"Sure, and I'll do the same. If they come here first I'll drive over to your house. Then we could drive to Tokyo. I have a safehouse there, and friends who can help us. Since it looks as though we're going to be together to the end, we might as well smoke ourselves to a magnificent death in the capital."
> "Agreed. We'll die in glory so that textbooks in the future will say "Even in death, they did not let their cigarettes slip from their lips."
We laughed together. But it was hardly a laughing matter. One evening just two months later, Kusakabe drove to my house. His clothes were covered in burn marks. He parked his car in the garage, a refurbished storehouse which was part of the main building. "They got me," he said.
"and they're coming here next. We'd better get out of here quickly."
"Just a moment," I said, closing the garage door. "I'll load up all the cigarettes I have."
"Thanks. I brought a few myself."
As we were loading the cigarettes into the trunk of the car, there was a sudden commotion around the house, and the glass window on the veranda shattered.
"Here they come!" I switched to warrior mode. "Shall we take a f ew out as we go?"
"Yes, let's do that. I'm ready for them!"
From the dining room facing the garden we could see a man caught on the barbed wire over the fence at the back. He was crackling away, his body split open. I heated up the pot of oil I had prepared beforehand, handed my pistol to Kusakabe, and picked up my sword. There was a noise in the toilet. When I burst in, a man had smashed the window and was trying to climb in. He must have jumped across from the roof of the next house. I slashed off both his arms at the elbow.
Without a sound he disappeared onto the other side.
About a dozen people had cut through the barbed wire and burst into the garden. They began trying to wrench open all the windows and shutters, and so after consulting with Kusakabe, I carried the pot up to the first floor, and from the balcony I threw the boiling oil out over the whole garden. The howling of those who were burned was Kusakabe's sign to start shooting. They wailed and shrieked in terror....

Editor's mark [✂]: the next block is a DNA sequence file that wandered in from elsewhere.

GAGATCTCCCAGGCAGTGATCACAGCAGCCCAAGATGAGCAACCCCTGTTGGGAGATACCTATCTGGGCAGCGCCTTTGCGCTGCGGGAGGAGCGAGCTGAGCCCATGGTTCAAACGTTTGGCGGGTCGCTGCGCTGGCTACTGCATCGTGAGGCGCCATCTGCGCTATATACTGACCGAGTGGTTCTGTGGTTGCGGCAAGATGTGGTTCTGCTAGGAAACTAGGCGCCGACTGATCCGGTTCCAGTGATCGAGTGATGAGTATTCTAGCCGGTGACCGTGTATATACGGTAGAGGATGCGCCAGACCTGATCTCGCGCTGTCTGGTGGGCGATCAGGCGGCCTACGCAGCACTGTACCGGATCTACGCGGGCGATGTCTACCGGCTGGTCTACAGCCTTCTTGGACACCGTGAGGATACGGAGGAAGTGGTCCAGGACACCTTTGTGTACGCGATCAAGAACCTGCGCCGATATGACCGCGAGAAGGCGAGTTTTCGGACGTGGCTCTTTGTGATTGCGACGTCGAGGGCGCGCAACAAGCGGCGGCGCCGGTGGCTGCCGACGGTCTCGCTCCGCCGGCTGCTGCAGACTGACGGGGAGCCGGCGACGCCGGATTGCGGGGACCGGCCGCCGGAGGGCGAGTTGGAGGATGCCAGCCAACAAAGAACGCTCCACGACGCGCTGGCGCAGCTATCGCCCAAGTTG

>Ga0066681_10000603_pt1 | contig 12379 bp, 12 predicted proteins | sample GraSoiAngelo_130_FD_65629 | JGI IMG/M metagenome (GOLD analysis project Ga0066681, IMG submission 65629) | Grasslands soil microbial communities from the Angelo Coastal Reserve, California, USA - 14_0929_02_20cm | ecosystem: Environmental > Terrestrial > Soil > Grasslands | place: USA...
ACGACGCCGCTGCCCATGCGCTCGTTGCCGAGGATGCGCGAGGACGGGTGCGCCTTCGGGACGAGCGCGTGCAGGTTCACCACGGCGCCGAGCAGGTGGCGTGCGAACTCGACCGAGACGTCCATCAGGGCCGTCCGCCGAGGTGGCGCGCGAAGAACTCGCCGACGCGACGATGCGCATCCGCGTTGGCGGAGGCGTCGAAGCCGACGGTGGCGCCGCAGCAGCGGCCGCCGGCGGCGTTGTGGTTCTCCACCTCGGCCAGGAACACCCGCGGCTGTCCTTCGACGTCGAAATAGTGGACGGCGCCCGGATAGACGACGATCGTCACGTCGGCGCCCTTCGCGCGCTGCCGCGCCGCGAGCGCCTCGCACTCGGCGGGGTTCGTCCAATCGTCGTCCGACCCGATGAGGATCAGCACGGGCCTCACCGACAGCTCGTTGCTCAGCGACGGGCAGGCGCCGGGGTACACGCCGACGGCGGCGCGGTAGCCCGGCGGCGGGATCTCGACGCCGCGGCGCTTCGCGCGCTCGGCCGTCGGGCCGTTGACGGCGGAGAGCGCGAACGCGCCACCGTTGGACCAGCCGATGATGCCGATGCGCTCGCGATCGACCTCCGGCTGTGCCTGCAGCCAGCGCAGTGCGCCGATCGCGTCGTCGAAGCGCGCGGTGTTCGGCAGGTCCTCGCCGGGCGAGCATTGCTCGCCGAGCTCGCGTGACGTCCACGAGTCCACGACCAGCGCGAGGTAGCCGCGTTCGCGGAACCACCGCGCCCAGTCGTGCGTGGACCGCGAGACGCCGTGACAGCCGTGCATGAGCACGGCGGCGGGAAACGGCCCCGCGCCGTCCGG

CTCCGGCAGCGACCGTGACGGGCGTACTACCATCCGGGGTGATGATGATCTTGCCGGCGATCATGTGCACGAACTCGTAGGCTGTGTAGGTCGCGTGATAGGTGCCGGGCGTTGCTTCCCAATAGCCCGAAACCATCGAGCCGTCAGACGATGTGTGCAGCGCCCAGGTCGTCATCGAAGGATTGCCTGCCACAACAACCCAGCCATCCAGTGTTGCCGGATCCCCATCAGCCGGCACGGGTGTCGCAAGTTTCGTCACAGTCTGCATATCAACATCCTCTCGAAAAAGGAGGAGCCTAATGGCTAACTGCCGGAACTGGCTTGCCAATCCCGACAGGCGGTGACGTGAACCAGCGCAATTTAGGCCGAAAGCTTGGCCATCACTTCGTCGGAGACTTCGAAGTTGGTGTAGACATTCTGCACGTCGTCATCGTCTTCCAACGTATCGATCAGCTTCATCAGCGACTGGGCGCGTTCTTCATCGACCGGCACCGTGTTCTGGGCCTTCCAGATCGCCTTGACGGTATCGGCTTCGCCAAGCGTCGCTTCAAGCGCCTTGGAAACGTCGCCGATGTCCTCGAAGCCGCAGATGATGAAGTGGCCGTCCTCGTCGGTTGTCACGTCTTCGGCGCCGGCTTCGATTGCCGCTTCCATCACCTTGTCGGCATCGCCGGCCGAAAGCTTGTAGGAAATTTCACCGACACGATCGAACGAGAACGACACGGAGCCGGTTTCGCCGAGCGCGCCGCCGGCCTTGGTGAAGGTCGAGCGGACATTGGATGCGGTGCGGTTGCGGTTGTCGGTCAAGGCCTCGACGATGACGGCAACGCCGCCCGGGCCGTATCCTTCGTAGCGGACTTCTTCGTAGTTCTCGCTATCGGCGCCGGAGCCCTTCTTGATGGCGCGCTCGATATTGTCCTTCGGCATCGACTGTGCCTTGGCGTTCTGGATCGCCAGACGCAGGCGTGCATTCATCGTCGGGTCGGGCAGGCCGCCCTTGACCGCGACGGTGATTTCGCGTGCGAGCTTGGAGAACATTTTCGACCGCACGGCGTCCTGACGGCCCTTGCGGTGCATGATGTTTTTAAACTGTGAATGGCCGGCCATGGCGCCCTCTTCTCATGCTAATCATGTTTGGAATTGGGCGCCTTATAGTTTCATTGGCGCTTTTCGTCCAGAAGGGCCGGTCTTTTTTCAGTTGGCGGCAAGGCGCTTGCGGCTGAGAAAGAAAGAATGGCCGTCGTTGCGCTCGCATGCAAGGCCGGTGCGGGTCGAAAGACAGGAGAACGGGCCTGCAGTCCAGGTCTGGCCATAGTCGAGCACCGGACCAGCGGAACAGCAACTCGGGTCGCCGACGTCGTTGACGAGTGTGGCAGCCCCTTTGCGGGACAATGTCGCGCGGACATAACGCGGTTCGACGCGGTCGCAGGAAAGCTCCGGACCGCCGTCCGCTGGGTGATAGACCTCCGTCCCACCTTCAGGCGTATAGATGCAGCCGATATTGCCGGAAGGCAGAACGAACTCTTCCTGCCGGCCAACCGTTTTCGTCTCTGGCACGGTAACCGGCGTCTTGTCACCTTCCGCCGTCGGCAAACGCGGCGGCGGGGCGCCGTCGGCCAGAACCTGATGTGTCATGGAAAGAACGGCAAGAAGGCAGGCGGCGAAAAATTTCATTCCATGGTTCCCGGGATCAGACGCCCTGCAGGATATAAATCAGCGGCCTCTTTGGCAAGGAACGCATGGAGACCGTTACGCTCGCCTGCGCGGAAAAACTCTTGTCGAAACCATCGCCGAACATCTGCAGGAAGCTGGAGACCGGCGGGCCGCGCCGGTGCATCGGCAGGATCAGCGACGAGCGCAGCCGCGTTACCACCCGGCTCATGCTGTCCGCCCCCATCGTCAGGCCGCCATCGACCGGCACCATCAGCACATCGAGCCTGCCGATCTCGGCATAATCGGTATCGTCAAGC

Clearly they had not expected us to be so prepared for them. Carrying away their injured, for the moment they withdrew. But the doorway had been set alight, and smoke was starting to fill the house.
"Such warm consideration for a smoke-loving home," said Kusakabe, in a fit of coughing. "But I'd rather not burn to death. Let's get out of here."
"The garage door is very flimsy," I said as we climbed into the car, sensing that there were people on the street outside. "Just drive straight through it."
Kusakabe's car was a Mercedes Benz, as tough as a tank. My son had been using my car as his own, and had driven it with my wife when they moved to her parents' house.
The Mercedes set off, crashed through the garage door and flew onto the street. Without slowing down we turned and headed for the main road. We had run over several of the cameramen and reporters gathered lik e garbage in front of the house, but we weren't too bothered about that.
"Well, that was pretty exciting!" Kusakabe laughed as we drove away.
When I think about it now, we did very well to get to Tokyo with all those roadblocks on the highways. After all, the fires at our houses would certainly have been broadcast on TV and radio, and both the A.S.L. and the police were after us. We drove all night and arrived at Tokyo in the morning.